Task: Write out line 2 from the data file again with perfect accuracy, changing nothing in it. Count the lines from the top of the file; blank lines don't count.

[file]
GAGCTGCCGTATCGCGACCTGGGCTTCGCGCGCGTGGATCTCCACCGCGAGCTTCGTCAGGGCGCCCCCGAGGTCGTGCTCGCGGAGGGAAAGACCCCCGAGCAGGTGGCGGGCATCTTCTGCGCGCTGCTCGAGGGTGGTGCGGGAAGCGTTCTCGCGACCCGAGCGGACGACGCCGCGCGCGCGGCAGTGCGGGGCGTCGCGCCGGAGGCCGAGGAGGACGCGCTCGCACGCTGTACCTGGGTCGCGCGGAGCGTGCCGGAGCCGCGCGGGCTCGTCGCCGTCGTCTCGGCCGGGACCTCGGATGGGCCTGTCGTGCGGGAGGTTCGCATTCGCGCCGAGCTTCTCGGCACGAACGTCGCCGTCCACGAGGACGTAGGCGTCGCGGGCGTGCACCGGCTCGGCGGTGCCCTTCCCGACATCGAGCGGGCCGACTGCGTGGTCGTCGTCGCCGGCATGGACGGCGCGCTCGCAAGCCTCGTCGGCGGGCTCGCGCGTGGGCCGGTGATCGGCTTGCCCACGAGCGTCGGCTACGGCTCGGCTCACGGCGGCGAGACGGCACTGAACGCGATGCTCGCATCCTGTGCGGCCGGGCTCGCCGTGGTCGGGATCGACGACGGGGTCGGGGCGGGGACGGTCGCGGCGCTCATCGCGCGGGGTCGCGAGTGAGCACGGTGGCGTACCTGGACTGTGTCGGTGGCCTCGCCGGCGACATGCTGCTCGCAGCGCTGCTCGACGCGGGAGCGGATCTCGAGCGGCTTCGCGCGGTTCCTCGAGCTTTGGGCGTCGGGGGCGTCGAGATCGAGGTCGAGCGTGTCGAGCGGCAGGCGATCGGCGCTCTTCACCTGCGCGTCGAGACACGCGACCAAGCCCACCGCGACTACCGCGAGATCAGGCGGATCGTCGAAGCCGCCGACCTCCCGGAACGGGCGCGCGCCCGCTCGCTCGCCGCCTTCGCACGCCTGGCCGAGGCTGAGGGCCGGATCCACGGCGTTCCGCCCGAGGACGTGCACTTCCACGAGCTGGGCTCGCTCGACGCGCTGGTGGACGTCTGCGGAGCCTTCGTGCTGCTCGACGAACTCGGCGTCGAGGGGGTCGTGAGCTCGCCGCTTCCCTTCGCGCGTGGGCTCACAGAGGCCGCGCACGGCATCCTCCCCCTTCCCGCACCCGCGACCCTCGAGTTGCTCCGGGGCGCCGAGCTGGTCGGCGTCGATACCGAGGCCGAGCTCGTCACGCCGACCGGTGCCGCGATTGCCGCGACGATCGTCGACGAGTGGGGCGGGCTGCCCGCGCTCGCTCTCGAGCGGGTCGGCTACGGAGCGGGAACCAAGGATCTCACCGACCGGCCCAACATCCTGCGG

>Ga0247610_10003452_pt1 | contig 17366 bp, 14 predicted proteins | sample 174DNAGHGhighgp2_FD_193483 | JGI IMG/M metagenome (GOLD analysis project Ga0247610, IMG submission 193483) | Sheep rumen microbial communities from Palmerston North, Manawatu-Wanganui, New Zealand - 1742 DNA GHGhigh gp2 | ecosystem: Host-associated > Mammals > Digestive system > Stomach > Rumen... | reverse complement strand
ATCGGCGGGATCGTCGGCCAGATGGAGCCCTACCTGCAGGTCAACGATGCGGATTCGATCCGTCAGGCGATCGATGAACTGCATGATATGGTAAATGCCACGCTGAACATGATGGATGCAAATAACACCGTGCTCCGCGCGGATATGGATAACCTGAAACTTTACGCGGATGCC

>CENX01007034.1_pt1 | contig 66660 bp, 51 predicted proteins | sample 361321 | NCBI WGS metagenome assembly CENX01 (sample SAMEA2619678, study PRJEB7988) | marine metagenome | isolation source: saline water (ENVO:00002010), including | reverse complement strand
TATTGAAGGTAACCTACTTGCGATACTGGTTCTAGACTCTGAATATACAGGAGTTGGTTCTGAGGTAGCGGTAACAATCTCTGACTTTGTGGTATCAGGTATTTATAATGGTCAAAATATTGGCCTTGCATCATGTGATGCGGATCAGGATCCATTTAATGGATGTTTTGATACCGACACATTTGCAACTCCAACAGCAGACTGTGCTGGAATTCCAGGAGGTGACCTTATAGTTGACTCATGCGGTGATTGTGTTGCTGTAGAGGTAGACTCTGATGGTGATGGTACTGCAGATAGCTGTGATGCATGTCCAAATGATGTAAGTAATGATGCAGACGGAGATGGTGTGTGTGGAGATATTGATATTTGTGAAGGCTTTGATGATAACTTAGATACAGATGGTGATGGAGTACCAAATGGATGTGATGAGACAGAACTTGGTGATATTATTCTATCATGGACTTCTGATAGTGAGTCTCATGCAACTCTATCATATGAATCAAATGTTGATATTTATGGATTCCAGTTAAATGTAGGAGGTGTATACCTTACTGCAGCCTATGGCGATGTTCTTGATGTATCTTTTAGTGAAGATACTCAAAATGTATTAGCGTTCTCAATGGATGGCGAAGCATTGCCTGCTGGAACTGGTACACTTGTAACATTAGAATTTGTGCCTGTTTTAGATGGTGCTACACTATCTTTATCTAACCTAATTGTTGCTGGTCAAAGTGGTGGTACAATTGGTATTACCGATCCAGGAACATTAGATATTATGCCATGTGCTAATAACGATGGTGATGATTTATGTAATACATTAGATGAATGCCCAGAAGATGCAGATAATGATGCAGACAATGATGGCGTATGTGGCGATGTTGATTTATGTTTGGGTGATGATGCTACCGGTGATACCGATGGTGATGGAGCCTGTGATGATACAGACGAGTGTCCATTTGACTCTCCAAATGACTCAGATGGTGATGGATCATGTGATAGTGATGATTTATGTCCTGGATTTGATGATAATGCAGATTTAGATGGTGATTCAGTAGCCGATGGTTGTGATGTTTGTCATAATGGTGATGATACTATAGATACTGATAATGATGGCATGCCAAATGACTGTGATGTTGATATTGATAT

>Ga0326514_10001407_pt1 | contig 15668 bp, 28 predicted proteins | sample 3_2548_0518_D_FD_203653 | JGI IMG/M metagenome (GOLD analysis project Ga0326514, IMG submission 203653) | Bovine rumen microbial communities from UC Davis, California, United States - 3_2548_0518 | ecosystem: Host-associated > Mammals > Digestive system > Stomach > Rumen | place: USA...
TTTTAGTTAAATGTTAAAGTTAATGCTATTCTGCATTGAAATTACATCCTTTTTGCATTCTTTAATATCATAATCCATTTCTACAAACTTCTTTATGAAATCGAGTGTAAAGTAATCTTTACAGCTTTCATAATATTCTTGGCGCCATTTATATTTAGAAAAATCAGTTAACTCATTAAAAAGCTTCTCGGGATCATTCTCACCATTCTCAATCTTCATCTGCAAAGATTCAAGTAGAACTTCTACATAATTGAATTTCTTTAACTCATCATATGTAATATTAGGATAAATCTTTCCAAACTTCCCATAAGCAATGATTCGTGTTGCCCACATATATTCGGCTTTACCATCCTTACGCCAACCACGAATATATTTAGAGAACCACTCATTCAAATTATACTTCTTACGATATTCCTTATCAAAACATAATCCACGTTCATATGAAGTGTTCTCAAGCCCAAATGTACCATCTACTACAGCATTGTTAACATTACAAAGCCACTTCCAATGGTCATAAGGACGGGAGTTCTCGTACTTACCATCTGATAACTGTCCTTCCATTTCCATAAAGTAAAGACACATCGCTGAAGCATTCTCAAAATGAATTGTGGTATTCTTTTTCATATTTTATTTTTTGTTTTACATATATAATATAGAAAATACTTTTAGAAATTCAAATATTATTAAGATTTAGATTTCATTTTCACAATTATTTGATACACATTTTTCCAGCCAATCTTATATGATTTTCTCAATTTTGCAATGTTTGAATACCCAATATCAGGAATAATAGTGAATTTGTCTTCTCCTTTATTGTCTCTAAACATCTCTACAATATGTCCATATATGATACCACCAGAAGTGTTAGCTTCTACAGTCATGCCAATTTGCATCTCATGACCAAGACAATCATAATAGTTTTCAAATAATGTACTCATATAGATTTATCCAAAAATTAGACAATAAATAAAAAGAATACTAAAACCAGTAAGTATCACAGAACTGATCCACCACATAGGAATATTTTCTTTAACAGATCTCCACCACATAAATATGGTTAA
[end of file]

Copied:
>Ga0247610_10003452_pt1 | contig 17366 bp, 14 predicted proteins | sample 174DNAGHGhighgp2_FD_193483 | JGI IMG/M metagenome (GOLD analysis project Ga0247610, IMG submission 193483) | Sheep rumen microbial communities from Palmerston North, Manawatu-Wanganui, New Zealand - 1742 DNA GHGhigh gp2 | ecosystem: Host-associated > Mammals > Digestive system > Stomach > Rumen... | reverse complement strand